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QJM. 2002 Apr;95(4):241-6.

Complications and cardiovascular risk factors in South Asians and Europeans with early-onset type 2 diabetes.

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Department of Medicine, Central Middlesex Hospital, London, UK.



Type 2 diabetes is a major cardiovascular risk factor, and early-onset (<40 years) type 2 diabetes is becoming more common.


To determine the prevalence of complications, and cardiovascular risk factors at diagnosis, in early-onset type 2 diabetes, and to compare these between South Asians and Europeans.


Prospective study of newly-diagnosed type 2 diabetes patients aged <40 years, attending hospital and primary care clinics 1999-2001.


Patients were assessed for signs of macrovascular disease, retinopathy, neuropathy and nephropathy. Cardiovascular risk factors were also determined.


Overall, 292 patients were enrolled (165 South Asians). Macrovascular disease was more prevalent in South Asians (15.7% vs. 9.4%, p<0.001), as was microvascular disease (27.3% vs. 16.5%, p<0.001), including retinopathy (17.5% vs. 7.9%, p<0.001), and nephropathy (18.1% vs. 7.8%, p<0.001). South Asians had trends towards greater waist:hip ratio (0.95 vs. 0.90), and higher blood pressure (127/80 vs. 123/76 mmHg). HDL cholesterol was lower (1.0 vs. 1.3 mmol/l, p<0.001) and fasting triglycerides higher (1.9 vs. 1.5 mmol/l, p<0.001) in South Asians. Absolute CHD risk was significantly higher in South Asians (16.9% vs. 13.7%, p<0.001).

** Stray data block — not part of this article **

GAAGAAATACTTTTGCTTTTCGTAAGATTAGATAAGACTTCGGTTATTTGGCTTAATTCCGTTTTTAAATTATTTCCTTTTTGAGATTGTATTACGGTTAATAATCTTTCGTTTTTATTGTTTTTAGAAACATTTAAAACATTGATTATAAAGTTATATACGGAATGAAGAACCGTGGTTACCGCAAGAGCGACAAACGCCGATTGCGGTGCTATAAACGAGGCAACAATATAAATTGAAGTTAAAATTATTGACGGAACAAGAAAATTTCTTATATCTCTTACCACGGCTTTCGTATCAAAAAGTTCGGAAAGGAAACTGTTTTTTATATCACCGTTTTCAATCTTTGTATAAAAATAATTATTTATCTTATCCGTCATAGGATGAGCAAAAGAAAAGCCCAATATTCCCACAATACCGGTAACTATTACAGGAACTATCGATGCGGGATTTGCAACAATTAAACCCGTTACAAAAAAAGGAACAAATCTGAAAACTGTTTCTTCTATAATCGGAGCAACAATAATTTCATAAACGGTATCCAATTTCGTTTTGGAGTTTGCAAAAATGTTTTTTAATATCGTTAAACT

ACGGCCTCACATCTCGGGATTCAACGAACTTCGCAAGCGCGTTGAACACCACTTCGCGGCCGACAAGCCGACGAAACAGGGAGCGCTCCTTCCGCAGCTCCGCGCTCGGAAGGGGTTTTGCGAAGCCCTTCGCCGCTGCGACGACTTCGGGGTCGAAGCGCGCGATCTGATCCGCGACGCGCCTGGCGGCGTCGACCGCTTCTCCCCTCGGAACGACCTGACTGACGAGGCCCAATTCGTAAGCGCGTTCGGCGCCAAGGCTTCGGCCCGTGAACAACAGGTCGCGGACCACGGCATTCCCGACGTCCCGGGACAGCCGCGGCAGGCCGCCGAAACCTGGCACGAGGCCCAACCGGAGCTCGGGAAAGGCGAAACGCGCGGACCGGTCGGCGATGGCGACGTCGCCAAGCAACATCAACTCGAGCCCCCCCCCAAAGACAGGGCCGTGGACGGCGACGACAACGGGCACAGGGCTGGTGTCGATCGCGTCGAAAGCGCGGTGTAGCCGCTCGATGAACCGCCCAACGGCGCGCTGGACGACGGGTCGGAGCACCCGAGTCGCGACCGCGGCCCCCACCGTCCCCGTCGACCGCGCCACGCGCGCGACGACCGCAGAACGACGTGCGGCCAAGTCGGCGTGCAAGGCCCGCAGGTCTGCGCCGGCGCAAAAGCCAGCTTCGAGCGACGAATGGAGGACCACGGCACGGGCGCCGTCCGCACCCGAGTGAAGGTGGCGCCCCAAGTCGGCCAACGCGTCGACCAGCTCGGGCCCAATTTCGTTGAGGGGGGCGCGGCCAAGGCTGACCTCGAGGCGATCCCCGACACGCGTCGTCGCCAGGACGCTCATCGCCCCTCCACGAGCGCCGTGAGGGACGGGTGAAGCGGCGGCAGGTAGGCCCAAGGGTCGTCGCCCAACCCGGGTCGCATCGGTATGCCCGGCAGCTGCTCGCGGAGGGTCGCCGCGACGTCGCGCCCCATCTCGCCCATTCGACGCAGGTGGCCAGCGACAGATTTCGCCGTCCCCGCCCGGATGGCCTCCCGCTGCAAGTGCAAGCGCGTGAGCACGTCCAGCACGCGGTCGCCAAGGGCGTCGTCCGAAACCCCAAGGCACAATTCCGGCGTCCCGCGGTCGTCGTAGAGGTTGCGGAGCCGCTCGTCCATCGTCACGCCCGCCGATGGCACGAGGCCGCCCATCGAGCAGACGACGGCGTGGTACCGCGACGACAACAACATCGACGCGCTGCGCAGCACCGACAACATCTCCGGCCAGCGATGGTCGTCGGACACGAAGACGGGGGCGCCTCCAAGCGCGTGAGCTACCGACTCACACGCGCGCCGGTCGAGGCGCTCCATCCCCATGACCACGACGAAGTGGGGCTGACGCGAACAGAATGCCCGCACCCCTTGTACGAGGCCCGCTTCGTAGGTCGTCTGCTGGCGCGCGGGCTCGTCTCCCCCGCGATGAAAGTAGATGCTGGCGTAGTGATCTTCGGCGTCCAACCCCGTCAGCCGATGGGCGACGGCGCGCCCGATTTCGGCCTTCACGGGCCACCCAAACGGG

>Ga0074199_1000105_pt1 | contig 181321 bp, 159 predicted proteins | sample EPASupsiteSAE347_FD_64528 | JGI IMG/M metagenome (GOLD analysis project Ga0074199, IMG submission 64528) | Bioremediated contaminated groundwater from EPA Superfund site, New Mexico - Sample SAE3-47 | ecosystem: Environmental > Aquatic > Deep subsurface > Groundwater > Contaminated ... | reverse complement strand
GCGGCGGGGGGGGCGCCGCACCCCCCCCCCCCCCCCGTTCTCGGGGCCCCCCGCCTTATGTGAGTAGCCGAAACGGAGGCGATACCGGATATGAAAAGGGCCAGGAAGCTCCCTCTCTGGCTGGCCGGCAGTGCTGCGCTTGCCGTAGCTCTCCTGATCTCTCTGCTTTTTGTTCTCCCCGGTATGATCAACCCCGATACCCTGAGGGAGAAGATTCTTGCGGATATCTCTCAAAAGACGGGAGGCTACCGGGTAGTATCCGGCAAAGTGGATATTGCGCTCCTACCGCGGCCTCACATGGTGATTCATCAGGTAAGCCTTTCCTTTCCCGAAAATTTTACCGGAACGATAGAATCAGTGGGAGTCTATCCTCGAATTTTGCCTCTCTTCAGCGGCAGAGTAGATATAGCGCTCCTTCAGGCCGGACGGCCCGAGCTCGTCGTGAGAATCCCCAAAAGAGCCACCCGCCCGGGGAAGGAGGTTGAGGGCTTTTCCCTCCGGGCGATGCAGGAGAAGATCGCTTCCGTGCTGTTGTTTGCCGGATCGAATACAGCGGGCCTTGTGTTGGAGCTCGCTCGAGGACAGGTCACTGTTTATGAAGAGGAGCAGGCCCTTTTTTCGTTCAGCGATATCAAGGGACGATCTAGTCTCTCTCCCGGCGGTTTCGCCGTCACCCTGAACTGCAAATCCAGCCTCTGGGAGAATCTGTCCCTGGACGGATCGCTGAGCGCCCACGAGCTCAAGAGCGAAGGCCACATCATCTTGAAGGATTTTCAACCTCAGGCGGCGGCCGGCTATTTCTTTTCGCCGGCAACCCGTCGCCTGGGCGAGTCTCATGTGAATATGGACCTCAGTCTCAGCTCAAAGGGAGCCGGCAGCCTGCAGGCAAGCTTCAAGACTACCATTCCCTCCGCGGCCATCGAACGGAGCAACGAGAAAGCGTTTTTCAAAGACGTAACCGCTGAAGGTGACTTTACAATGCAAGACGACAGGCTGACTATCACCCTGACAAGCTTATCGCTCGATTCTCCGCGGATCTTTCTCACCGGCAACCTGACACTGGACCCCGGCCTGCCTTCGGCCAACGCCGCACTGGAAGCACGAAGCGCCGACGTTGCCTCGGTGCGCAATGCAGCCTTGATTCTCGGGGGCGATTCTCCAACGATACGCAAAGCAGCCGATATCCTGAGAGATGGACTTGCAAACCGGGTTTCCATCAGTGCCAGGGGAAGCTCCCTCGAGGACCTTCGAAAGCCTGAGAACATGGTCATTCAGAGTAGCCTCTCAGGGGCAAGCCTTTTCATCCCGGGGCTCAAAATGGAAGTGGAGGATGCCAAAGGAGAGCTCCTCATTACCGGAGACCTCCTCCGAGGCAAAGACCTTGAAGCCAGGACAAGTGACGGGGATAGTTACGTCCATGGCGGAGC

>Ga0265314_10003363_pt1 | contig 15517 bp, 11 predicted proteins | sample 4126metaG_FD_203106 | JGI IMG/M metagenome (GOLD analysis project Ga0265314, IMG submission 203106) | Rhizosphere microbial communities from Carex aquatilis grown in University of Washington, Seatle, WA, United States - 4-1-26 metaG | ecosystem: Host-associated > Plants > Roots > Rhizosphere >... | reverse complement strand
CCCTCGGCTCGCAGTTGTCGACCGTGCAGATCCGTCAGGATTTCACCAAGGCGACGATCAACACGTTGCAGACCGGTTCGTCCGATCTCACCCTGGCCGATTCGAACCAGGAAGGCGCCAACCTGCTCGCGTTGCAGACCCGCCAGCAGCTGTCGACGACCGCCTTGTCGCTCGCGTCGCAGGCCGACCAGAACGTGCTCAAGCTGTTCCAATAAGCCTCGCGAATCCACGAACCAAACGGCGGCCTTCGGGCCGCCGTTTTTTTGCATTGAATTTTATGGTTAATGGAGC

Complications were common at diagnosis, with a quarter of all patients having evidence of at least one diabetic complication. South Asians had a higher prevalence of established macrovascular and microvascular disease, compared to Europeans, and a higher risk of CHD, predominantly because of lower HDL cholesterol and higher blood pressure.

[Indexed for MEDLINE]

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